Fourth of July evokes memories of fireworks, BBQs, outdoor celebrations, and, of course, our Founding Fathers. But it’s a little known fact: Washington, Jefferson, Madison and Franklin not only had a fascination with hemp, but also believed in its potential to help their new democracy flourish. Before we explore their views, here’s a little refresher.
What Is Hemp?
Unlike its cousin cannabis, hemp contains extremely minimal amounts of the psychotropic compound tetrahydrocannabinol (THC), no more than 0.3%, to comply with federal law. Industrial hemp production increased significantly after the passing of 2018’s Farm Bill, which removed it from the list of Schedule I drugs and legalized its production. These days we use hemp to make foods, beverages, clothing, jewelry, creams, and fuel.
Colorado, Kentucky, and Oregon have the country’s highest hemp production; the Founding Fathers’ home states of Virginia and Maryland also allow hemp cultivation, though presently don’t have large farming communities.
A Brief History of Hemp
While records of cannabis use in China date back around 2,000 years, hemp use has been around about 10,000 years since it was the first plant to be cultivated for textile fiber. Ancient cultures grew it to make practically everything essential to daily life: clothing, rope, housing materials, and food. Ancient artifacts discovered across the globe prove this. The Chinese created paper from hemp, the Mesopotamians used it to craft clothes, and Christopher Columbus relied on it to supply his ships with sails and ropes.
The Jamestown colony was the first place in the U.S. to grow hemp. During this country’s early years, hemp was extremely popular and was grown in almost every state as a cash crop for textiles, clothing, and rope materials. However, it was eventually overshadowed by the cotton industry as it was considered more cost-efficient. After a long reprise, hemp is now finally back in fashion.
The Founding Fathers’ Belief in Hemp
Many of the Founding Fathers were big fans of hemp. Some grew it because of its popularity as a cash crop; others believed in its medicinal properties and sturdy fiber to produce clothing and textiles. Where did each man stand concerning hemp? Let’s take a look.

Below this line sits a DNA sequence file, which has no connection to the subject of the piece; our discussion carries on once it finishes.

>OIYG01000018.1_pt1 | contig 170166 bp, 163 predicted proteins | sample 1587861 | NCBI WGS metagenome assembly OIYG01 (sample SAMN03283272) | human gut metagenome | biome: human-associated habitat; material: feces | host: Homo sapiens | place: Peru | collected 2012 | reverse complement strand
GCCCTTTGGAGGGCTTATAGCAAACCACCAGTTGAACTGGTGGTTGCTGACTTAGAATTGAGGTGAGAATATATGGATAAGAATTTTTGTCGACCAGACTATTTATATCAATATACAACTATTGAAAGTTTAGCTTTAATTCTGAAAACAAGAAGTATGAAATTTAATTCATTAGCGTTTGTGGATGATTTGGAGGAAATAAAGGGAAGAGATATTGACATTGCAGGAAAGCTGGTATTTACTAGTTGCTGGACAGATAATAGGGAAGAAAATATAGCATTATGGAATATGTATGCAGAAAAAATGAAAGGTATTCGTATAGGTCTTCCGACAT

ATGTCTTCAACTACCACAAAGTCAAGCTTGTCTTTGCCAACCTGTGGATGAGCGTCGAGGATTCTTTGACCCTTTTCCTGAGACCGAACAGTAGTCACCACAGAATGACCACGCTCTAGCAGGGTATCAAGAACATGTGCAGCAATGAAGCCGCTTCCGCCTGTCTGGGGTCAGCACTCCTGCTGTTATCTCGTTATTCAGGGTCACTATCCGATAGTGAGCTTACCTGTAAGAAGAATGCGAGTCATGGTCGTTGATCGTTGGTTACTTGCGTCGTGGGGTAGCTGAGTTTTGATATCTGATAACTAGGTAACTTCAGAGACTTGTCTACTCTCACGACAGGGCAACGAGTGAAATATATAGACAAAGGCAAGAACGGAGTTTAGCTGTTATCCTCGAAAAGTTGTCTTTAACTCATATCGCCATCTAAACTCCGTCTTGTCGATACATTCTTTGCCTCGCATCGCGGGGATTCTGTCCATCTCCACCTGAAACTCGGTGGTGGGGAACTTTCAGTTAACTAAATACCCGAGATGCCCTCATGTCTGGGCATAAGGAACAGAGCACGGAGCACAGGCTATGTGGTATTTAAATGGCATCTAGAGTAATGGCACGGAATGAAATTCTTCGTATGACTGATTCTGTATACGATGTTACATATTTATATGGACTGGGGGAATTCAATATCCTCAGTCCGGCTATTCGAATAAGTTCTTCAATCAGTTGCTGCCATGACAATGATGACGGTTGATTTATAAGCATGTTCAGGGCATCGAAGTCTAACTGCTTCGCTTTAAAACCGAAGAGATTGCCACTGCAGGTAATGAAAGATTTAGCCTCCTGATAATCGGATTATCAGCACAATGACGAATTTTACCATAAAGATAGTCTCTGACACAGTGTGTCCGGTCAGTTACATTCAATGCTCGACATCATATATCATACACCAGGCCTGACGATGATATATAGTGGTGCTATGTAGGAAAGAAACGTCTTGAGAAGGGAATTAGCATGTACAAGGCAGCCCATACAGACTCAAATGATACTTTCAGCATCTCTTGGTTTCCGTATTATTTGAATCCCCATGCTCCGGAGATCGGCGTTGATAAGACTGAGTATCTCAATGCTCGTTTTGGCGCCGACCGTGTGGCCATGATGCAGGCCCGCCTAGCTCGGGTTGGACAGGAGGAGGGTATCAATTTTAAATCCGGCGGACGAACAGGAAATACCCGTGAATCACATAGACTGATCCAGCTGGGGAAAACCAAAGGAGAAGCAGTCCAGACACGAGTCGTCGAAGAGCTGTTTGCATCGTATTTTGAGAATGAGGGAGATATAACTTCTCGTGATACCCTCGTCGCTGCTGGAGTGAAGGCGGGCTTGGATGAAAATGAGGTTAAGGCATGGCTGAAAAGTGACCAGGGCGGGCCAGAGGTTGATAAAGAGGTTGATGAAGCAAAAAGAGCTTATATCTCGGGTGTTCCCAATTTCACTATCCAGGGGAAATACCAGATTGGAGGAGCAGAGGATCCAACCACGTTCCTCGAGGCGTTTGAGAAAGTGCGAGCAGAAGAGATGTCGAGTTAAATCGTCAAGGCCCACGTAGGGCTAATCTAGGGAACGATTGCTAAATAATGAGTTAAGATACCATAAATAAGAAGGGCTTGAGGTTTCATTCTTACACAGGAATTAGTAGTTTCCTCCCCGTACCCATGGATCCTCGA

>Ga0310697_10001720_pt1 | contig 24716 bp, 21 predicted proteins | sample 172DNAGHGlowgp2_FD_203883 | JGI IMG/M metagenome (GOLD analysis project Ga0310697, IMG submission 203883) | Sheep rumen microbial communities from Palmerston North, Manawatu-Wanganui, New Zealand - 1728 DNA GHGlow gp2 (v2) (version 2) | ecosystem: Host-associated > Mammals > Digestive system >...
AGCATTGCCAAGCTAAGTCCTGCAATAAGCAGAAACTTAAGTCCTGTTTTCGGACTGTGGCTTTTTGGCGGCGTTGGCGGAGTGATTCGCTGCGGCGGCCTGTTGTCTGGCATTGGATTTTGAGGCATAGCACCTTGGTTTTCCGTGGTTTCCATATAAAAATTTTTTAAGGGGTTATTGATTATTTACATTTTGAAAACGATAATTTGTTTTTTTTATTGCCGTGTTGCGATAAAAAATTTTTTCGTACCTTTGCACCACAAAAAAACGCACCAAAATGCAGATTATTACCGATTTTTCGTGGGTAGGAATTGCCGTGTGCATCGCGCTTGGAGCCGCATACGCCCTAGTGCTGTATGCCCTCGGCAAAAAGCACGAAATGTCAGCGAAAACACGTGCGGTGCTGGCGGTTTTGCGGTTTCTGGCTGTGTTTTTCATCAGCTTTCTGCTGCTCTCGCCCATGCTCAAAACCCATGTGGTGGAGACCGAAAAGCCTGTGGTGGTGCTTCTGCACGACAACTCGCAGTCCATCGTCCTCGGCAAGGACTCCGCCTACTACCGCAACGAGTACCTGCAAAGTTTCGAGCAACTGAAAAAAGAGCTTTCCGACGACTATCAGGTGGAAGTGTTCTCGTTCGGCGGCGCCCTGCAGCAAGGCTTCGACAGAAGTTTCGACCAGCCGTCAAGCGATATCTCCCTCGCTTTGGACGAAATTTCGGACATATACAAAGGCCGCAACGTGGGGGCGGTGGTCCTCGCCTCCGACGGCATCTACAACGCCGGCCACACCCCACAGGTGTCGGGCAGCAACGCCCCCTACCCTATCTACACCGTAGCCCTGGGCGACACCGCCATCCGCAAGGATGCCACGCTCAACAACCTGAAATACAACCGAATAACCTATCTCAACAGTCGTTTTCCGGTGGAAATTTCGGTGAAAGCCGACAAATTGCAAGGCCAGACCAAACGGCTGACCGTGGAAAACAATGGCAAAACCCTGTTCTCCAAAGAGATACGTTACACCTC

Our first president, George Washington, grew hemp as a cash crop. At the time, the government allowed farmers to pay their taxes with hemp. Washington fully took advantage of this by growing hemp on all five of his farms on Mount Vernon.
POTUS #3 was an avid hemp grower as well. He discussed it in great detail in his appropriately titled, “Farm Book.” Jefferson saw hemp as a useful crop for manufacturing clothing, rope, sailcloth and paper. He grew it, along with cotton and flax, on his Monticello plantation; plus, he held a patent for a hemp processing machine!
The fourth commander-in-chief James Madison grew hemp and enjoyed discussing it with Jefferson in their written correspondence. There are even anecdotal accounts of Madison smoking hemp but, sadly, this isn’t easy to verify. Too bad he didn’t have the premium cannabis flower we do today.
Renaissance man Ben Franklin owned and operated a hemp paper mill that processed it into parchment paper, making him the first commercial hemp distributor in America. This paper was used to draft several crucial documents like The Declaration of Independence, The Constitution, and The Federalist Papers. Our republic is literally founded on hemp.
Hemp vs. Cannabis Today
Currently, hemp has a somewhat conflicting reputation in the United States. Because its mainstream production is recent, there’s still a stigma surrounding the plant. Some continue to view hemp as a drug closely related to marijuana, even one-in-the-same, while others understand its potential healing benefits and profitability.
Hemp CBD (cannabidiol), in particular, has become popular over the last few years. There is both medical research and anecdotal evidence promoting its potential benefits. CBD tinctures, topicals and edibles could be helpful in boosting our immune system and relieving anxiety, pain, and inflammation.
Meanwhile, marijuana CBD is molecularly identical to hemp CBD yet falls under different regulations because of cannabis’ psychoactive properties. Thus, it’s less accessible and we know less about it. Luckily, because of the growing popularity of hemp and cannabis, many states are starting to ease restrictions on medicinal and recreational use.
The Future of Cannabis in the United States
While hemp production thrives in states like Kentucky, home of Senate Majority Leader Mitch McConnell, the current administration maintains a firm stance against the cannabis industry. But, like our Founding Fathers, more Americans are discovering the medical and economic benefits of the cannabis plant. Hopefully with more research, legal restructuring and presidential leadership, cannabis dispensaries and marijuana delivery services will become readily available across the country.
Founding Fathers Fourth of July Special
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